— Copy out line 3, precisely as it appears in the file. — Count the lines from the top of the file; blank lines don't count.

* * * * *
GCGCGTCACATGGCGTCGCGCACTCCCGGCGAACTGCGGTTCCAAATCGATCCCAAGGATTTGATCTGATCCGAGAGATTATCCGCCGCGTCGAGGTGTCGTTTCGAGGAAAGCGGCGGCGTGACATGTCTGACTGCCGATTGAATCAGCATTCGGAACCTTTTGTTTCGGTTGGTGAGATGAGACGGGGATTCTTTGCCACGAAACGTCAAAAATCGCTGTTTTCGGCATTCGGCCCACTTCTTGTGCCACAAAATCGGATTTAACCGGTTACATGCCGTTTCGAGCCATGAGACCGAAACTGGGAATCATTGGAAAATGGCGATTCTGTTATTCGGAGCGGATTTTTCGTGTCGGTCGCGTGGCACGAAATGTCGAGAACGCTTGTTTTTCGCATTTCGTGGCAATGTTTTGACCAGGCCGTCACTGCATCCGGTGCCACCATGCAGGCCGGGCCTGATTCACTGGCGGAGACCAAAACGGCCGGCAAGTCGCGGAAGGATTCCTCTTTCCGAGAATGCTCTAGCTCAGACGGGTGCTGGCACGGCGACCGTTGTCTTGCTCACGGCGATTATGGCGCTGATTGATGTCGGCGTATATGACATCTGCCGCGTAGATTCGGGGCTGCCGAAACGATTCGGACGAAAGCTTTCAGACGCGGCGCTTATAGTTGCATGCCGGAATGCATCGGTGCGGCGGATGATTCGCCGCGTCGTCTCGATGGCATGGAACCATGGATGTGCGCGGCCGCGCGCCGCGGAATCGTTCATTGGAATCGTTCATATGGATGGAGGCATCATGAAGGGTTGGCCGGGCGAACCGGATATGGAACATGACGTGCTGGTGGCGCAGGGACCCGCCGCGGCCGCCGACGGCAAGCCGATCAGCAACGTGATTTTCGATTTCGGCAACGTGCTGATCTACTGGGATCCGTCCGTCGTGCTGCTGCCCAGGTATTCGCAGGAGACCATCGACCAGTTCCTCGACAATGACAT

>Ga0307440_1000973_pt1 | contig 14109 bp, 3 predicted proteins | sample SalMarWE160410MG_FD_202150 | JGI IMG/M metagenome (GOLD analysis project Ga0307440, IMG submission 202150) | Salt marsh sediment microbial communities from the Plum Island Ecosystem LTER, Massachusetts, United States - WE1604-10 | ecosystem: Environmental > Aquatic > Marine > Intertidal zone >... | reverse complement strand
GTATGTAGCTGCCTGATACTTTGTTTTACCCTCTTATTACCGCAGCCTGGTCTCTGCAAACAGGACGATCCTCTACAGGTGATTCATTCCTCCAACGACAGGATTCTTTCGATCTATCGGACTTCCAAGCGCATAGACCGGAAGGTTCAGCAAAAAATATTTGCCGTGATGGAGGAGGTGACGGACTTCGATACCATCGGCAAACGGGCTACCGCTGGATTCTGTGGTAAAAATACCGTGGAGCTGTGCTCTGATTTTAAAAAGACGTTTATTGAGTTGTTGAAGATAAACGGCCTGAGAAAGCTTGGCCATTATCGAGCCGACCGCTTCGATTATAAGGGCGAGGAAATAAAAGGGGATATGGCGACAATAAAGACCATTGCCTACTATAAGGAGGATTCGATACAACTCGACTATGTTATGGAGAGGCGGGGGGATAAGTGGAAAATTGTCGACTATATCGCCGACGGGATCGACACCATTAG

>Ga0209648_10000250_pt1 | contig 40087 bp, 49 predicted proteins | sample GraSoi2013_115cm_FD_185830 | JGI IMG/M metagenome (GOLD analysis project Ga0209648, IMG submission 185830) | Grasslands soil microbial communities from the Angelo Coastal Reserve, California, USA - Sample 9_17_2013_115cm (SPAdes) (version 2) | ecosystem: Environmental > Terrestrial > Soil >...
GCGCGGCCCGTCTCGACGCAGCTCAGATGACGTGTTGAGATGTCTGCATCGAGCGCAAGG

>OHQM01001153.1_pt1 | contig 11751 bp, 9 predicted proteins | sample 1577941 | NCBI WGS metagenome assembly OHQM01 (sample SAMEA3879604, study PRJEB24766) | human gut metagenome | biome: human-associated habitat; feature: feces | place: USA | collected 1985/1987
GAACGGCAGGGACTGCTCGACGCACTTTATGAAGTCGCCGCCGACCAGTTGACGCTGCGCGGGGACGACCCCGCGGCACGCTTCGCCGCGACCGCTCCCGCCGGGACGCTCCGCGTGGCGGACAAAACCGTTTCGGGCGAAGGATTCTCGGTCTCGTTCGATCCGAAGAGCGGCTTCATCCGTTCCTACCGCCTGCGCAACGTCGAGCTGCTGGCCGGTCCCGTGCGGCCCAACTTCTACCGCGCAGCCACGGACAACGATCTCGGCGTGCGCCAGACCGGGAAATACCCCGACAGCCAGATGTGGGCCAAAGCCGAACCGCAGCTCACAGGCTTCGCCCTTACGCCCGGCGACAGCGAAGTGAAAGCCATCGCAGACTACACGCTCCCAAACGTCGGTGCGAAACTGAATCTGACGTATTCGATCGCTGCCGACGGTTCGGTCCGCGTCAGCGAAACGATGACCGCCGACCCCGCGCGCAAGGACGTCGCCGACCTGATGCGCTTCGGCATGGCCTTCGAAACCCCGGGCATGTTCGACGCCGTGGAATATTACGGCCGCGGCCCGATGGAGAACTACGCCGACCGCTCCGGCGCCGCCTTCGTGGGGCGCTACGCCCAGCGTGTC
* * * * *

GTATGTAGCTGCCTGATACTTTGTTTTACCCTCTTATTACCGCAGCCTGGTCTCTGCAAACAGGACGATCCTCTACAGGTGATTCATTCCTCCAACGACAGGATTCTTTCGATCTATCGGACTTCCAAGCGCATAGACCGGAAGGTTCAGCAAAAAATATTTGCCGTGATGGAGGAGGTGACGGACTTCGATACCATCGGCAAACGGGCTACCGCTGGATTCTGTGGTAAAAATACCGTGGAGCTGTGCTCTGATTTTAAAAAGACGTTTATTGAGTTGTTGAAGATAAACGGCCTGAGAAAGCTTGGCCATTATCGAGCCGACCGCTTCGATTATAAGGGCGAGGAAATAAAAGGGGATATGGCGACAATAAAGACCATTGCCTACTATAAGGAGGATTCGATACAACTCGACTATGTTATGGAGAGGCGGGGGGATAAGTGGAAAATTGTCGACTATATCGCCGACGGGATCGACACCATTAG